(1997; 248 pages) [French]
Multisource (generic) drug products must satisfy the same standards of quality, efficacy and safety as those applicable to the originator’s product. In addition, reasonable assurance must be provided that they are, as intended, clinically interchangeable with nominally equivalent market products.
With some classes of product, obviously including parenteral formulations of highly water-soluble compounds, interchangeability is adequately assured by the implementation of good manufacturing practices (GMP) and evidence of conformity with relevant pharmacopoeial specifications. For other classes of product, including many biologicals, such as vaccines, animal sera, products derived from human blood and plasma, and products manufactured by biotechnology, the concept of interchangeability raises complex considerations that are not addressed here, and these products will consequently not be considered. However, for most nominally equivalent pharmaceutical products (including most solid oral dosage forms), a demonstration of therapeutic equivalence can and should be carried out, and should be included in the documentation submitted with the application for marketing authorization.
During the International Conference of Drug Regulatory Authorities (ICDRA) held in Ottawa, Canada, in 1991 and again in The Hague, The Netherlands, in 1994, regulatory officials supported the proposal that WHO should develop global standards and requirements for the regulatory assessment, marketing authorization and quality control of interchangeable multisource (generic) pharmaceutical products. On the basis of these suggestions, WHO convened three consultations during 1993 and 1994 in Geneva which led to the formulation of the present guidelines. Participants at the consultations included representatives of drug regulatory authorities, the universities, and the pharmaceutical industry, including the generic industry.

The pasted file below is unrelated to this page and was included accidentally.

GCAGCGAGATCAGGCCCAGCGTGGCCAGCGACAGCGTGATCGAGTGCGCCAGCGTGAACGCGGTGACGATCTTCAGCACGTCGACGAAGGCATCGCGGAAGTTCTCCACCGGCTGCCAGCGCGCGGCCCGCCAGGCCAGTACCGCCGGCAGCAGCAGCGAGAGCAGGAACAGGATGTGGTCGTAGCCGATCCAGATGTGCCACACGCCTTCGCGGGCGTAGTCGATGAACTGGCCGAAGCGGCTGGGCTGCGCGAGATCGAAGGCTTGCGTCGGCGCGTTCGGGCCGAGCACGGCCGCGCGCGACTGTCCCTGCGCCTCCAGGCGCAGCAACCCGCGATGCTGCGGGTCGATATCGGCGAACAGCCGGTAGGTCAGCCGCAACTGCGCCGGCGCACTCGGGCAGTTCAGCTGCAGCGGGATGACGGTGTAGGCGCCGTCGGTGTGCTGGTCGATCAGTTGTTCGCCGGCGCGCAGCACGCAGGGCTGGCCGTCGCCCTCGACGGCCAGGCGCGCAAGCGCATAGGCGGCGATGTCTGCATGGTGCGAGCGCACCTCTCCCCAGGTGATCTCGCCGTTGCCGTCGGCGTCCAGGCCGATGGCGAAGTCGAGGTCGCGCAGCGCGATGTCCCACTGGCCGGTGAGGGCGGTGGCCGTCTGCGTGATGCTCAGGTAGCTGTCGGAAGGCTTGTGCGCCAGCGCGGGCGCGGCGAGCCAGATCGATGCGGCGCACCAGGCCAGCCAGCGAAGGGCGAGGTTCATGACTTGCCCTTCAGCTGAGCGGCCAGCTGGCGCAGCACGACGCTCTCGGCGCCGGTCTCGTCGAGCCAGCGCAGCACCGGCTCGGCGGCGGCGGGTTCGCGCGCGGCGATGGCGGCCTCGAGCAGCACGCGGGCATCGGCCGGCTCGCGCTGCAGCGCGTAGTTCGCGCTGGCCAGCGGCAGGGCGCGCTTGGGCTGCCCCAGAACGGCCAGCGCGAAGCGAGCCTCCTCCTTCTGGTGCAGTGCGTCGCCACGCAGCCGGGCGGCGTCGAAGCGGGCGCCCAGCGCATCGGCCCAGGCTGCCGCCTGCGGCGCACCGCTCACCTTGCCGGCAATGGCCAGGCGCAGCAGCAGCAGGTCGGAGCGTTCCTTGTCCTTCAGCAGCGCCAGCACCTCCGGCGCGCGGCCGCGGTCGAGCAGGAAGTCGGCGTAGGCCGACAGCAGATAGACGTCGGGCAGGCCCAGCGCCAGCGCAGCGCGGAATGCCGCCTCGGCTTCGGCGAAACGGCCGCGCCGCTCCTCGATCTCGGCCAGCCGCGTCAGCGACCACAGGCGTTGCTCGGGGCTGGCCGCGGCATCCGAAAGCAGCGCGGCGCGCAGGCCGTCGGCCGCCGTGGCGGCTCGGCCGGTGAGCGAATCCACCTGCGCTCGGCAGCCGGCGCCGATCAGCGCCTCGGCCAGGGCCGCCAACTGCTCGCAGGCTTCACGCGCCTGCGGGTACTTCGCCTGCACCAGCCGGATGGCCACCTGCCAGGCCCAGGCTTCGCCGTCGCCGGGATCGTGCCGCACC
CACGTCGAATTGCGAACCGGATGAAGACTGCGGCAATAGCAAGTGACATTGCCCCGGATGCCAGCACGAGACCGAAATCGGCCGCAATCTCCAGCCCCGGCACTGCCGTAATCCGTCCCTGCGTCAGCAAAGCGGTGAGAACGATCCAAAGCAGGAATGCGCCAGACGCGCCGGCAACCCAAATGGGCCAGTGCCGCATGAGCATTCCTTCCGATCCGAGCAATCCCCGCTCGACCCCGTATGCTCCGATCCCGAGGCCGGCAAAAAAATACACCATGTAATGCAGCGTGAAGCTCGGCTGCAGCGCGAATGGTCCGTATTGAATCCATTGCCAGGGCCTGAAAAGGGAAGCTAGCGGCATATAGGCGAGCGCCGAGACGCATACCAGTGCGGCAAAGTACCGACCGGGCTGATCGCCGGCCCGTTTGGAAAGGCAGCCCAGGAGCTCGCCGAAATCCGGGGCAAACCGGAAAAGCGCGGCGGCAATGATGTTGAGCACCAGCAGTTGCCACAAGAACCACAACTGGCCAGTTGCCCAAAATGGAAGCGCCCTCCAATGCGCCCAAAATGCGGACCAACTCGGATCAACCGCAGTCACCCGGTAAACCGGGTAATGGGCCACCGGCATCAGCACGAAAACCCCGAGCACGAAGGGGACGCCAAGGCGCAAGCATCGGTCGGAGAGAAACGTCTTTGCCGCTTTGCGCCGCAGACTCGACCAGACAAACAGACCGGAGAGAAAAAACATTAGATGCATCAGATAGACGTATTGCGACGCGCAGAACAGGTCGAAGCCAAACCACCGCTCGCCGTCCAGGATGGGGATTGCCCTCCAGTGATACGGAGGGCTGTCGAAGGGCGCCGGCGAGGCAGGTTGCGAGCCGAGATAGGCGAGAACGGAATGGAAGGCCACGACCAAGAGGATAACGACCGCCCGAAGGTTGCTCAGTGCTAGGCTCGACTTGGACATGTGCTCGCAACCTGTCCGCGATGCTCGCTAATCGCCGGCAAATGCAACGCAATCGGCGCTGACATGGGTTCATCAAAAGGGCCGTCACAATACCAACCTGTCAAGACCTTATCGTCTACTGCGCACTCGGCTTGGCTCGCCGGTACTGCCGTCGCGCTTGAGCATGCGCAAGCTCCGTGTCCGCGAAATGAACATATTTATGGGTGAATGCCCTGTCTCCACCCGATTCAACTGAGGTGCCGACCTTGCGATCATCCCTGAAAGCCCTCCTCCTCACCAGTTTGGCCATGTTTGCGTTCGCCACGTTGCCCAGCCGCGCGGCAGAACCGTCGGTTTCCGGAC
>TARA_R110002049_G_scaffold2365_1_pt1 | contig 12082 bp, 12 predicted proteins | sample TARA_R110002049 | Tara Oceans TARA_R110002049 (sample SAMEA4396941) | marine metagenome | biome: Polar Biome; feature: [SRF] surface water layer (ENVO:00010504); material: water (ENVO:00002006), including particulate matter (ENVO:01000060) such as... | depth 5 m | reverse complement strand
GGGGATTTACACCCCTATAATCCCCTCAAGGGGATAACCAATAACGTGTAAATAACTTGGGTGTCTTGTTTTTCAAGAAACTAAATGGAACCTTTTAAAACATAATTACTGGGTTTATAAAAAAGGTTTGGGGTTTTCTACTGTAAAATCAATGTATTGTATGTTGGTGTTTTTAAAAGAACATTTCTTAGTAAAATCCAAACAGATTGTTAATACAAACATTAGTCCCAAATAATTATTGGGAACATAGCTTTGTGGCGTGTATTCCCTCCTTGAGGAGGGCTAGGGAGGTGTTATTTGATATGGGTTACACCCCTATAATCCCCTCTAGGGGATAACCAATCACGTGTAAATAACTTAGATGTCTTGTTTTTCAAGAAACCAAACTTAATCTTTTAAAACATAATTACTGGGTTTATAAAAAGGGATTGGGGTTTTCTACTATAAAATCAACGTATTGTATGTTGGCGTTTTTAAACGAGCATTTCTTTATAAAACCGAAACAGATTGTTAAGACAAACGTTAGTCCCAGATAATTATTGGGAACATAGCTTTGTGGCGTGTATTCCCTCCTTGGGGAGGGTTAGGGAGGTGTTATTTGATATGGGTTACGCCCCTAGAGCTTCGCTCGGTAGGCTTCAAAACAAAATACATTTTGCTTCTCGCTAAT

The objective of these guidelines is not only to provide technical guidance to national drug regulatory authorities and to drug manufacturers on how such assurance can be provided, but also to create an awareness that in some instances failure to assure interchangeability can prejudice the health and safety of patients. This danger has recently been highlighted in a joint statement by the WHO Tuberculosis Programme and the International Union against Tuberculosis and Lung Disease. This states, inter alia, that “studies of fixed-dose combinations containing rifampicin have shown that in some of the preparations the rifampicin was poorly absorbed or not absorbed at all”. Fixed-dosage combinations containing rifampicin must therefore be “demonstrably bioavailable”.
Highly developed national drug regulatory authorities now routinely require evidence of bioavailability for a very large majority of solid oral dosage forms, including those contained in the WHO Model List of Essential Drugs. WHO will assist small regulatory authorities, for whom these guidelines are primarily intended, in determining relevant policies and priorities - in relation to both locally manufactured and imported products - by compiling and maintaining a list of preparations that are known to have given rise to incidents indicative of clinical inequivalence. It will also work to promote a technical basis for assuring the interchangeability of multisource products within both an international and a national context by proposing the establishment of international reference materials as comparators for bioequivalence testing.
These guidelines apply to the marketing of pharmaceutical products intended to be therapeutically equivalent and thus interchangeable (generics) but produced by different manufacturers. They should be interpreted and applied without prejudice to the obligations incurred through existing international agreements on trade-related aspects of intellectual property rights (1).